Construction sector loses patience with Brexit indecision

Construction in LondonActivity in the construction sector rose in the second quarter of the year, despite concerns that political uncertainty surrounding Brexit was holding back investment. The Royal Institution of Chartered Surveyors claims that the market has lost patience with the lack of clarity over Brexit and that clients were beginning to push ahead with projects, albeit tentatively. In its construction and infrastructure survey, a balance of 16 per cent of respondents reported an increase in work, up from 9 per cent in the previous quarter.

The markets’ patience with Brexit related indecision appears to be wearing thin, as the results of the Q2 2019 RICS Construction and Infrastructure Market Survey shows output growth accelerating, and workload and employment expectations gathering pace for the year ahead.

[perfectpullquote align=”right” bordertop=”false” cite=”” link=”” color=”” class=”” size=””]After a prolonged period of delays and underinvestment, businesses now appear to be fed up and are proceeding cautiously with new hiring and intentions to invest[/perfectpullquote]

Jeffrey Matsu, RICS Senior Economist, says: “Three years on and the long, unrelenting shadow of Brexit uncertainty is testing the mettle of the construction industry. After a prolonged period of delays and underinvestment, businesses now appear to be fed up and are proceeding cautiously with new hiring and intentions to invest.

“While much of this is likely to be backfilling or maintaining existing capacity, the requirements of larger projects such as Hinkley Point C and HS2 are constraining growth opportunities elsewhere. With the range of possible outcomes related to Brexit as wide as ever, we expect to see continued volatility in the construction output data but in the meanwhile foresee workload activity stabilising.”

This quarter, 16 percent more respondents reported an increase in construction workloads, up from a +9 percent net balance in Q1. Relative to other sectors, workloads in public housing grew at the fastest pace, closely followed by private housing. The rise in workloads in social housing (+26 percent up from +6 percent) suggests that the lifting of the HRA borrowing cap may have begun to influence sentiment in social housing construction.

Following a dip in Q1, workloads in the infrastructure sector improved in Q2 and there was also modest growth in commercial and public non-housing activity. Looking to the year ahead, workloads are expected to be most resilient in the private housing and infrastructure sectors with 27 percent and 25 percent more surveyors, respectively, anticipating activity to rise rather than fall.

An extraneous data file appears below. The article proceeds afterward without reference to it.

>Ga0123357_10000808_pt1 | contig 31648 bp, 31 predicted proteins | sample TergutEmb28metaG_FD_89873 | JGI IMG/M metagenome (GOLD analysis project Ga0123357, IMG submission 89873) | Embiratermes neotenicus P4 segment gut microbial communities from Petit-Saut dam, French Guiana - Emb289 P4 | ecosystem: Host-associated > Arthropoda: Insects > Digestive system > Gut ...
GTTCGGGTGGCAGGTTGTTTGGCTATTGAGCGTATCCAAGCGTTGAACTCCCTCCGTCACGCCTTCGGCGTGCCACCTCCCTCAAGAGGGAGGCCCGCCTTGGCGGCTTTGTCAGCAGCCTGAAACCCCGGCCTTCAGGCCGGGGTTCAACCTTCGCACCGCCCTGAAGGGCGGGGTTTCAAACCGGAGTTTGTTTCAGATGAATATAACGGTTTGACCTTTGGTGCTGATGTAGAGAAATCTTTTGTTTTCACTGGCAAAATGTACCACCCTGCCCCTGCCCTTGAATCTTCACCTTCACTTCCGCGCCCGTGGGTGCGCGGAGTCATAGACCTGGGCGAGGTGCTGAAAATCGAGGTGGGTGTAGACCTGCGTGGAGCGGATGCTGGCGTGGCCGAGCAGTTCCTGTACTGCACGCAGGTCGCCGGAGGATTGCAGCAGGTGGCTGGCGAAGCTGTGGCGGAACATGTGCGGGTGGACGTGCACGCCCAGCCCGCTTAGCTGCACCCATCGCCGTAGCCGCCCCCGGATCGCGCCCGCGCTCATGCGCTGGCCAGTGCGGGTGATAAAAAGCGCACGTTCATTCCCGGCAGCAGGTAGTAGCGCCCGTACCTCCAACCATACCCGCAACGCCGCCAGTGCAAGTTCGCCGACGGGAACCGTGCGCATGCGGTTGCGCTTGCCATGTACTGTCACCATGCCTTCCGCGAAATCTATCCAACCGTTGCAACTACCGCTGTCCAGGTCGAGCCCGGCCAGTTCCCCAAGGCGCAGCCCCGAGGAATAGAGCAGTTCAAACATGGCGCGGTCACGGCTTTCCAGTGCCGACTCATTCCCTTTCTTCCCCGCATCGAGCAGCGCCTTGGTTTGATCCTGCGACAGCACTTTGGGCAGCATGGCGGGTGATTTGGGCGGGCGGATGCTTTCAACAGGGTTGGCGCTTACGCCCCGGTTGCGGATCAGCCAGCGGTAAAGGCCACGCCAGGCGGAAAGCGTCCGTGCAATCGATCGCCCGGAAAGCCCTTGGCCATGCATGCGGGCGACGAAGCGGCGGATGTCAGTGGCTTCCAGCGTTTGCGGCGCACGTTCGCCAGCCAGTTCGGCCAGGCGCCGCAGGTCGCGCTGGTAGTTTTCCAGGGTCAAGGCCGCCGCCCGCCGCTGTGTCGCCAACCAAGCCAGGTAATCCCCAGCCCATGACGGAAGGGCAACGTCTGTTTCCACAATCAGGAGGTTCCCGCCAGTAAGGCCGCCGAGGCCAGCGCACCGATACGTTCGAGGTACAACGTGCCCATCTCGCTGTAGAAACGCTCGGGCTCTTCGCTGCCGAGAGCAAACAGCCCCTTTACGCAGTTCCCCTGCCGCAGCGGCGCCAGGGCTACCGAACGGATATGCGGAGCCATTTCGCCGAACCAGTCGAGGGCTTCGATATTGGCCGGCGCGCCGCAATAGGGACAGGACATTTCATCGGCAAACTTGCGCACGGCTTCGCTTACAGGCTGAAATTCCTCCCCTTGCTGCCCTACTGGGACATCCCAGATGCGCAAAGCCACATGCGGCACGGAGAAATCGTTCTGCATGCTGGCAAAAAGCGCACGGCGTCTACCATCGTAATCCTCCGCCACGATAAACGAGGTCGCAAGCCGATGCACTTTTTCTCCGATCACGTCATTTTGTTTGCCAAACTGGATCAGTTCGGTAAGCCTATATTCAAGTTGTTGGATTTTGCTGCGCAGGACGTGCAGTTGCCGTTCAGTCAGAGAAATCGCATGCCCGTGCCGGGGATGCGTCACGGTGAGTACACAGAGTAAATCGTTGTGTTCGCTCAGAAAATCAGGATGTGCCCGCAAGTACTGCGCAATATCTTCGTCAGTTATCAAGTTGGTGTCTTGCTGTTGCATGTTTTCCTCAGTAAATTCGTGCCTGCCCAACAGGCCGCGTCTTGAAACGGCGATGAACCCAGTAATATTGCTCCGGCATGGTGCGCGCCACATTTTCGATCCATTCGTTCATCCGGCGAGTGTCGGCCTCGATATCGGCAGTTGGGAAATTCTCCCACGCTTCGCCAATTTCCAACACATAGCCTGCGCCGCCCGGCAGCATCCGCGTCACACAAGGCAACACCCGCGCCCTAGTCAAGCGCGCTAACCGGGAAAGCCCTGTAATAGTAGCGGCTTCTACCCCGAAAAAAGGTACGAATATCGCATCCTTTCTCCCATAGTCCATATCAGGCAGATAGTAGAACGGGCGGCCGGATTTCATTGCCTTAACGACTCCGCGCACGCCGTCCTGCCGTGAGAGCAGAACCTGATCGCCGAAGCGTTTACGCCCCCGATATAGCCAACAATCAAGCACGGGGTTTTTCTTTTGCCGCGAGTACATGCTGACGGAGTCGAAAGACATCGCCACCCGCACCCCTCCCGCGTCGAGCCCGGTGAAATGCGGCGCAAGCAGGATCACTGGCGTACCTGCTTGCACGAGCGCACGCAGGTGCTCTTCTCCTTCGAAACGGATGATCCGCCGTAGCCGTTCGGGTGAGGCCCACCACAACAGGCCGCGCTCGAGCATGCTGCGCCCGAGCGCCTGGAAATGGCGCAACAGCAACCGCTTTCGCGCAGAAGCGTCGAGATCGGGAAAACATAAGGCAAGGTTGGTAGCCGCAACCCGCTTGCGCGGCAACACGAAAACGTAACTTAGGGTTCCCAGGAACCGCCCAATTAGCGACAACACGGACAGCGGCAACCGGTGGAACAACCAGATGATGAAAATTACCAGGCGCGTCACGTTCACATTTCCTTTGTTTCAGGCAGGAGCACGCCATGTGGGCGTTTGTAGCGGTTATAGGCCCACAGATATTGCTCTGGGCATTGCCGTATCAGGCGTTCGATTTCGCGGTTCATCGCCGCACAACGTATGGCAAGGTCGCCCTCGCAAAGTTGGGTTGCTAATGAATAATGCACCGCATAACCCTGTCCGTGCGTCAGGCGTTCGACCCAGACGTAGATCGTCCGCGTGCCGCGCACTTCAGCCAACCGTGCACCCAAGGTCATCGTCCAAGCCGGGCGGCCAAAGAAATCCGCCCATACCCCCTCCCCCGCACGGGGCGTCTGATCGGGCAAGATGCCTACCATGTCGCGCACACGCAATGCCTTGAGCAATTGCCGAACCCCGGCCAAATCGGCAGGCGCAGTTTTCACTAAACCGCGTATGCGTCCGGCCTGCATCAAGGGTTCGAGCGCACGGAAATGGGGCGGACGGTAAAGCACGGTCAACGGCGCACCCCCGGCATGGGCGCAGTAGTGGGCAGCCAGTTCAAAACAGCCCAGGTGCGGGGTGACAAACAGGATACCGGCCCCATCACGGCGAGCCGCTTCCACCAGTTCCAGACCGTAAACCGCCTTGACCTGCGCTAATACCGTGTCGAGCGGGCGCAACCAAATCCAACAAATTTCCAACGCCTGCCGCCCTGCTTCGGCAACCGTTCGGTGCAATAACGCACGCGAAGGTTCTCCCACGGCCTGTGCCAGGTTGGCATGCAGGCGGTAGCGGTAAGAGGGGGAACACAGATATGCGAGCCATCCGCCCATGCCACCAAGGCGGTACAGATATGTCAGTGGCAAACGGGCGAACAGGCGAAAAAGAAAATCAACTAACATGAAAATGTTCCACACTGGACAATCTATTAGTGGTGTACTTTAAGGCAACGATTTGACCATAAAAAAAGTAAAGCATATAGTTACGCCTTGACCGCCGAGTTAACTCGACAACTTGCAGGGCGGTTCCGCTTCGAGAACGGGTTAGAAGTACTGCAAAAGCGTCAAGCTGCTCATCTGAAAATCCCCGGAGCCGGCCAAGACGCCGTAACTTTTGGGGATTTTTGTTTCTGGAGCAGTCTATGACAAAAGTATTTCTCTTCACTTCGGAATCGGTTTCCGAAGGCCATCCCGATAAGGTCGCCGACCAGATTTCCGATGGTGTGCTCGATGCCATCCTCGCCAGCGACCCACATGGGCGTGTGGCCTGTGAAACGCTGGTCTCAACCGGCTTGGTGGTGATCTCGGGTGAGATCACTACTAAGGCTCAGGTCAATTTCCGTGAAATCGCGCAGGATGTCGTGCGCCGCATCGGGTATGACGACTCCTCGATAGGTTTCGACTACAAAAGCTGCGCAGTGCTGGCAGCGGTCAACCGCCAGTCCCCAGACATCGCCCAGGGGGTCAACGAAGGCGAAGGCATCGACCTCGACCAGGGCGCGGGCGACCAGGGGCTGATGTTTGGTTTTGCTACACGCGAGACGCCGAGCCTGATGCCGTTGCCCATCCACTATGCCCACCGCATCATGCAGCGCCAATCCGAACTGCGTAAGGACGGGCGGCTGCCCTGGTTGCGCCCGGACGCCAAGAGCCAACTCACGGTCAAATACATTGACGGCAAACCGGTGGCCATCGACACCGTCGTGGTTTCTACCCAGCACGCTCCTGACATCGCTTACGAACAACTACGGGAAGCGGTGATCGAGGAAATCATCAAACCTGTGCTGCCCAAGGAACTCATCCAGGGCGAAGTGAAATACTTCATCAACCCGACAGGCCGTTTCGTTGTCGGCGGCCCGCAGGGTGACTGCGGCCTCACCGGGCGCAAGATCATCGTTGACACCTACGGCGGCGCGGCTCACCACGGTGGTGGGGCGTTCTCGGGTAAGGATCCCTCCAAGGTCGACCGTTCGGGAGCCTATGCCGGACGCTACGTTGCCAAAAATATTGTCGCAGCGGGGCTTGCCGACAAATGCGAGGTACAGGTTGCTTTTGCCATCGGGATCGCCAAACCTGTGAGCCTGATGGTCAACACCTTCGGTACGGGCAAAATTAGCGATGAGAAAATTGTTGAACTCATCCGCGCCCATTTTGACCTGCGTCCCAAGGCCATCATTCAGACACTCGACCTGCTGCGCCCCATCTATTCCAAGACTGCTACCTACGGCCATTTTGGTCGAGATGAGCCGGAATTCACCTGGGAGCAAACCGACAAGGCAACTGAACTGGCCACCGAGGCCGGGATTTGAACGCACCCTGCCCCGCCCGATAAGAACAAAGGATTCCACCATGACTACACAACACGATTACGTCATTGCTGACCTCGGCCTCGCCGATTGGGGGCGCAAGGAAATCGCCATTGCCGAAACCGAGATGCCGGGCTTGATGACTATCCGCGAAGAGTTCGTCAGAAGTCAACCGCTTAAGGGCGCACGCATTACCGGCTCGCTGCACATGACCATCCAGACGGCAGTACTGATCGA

The capacity problem

Business enquiries for new projects or contracts continued to grow this quarter as 12 percent more respondents reported an increase rather than a decrease over the past three months – unchanged from Q1. However, capacity continues to constrain potential activity with 38 percent more surveyors having to increase headcount in the past three months to support new work, despite the ongoing recruitment challenges.

Other obstacles to growth cited by respondents include access to finance, which continues to be the biggest impediment to building activity (69 percent). Although 18 percent more respondents reported a deterioration in credit conditions over the past three months, year-ahead expectations have become somewhat less restrictive.

Despite an increase in hiring intentions, skill shortages continue to pose a significant challenge as well with half of respondents saying there is a shortage of quantity surveyors. This is underscored by rising labour costs with a net balance of 73 percent of respondents foreseeing an increase in such expenditures over the coming twelve months.

Within infrastructure, the energy, rail and communications subsectors are expected to see the strongest expansion in output over the coming twelve months. However, despite the potential of additional Government spending, nearly two-thirds of respondents were of the view that infrastructure projects will stall without access to funding from the European Investment Bank.

Despite the continued Brexit uncertainty, the RICS market confidence indicator – a composite measure of workload, employment and profit margin expectations over the coming twelve months – rebounded to 21 percent (from 13 percent in Q1). Investments related to equipment, software and worker training are expected to gather pace as well. However, for the fourth consecutive quarter, profit margin expectations remained flat and tender price expectations eased.

Image by Pawel Letki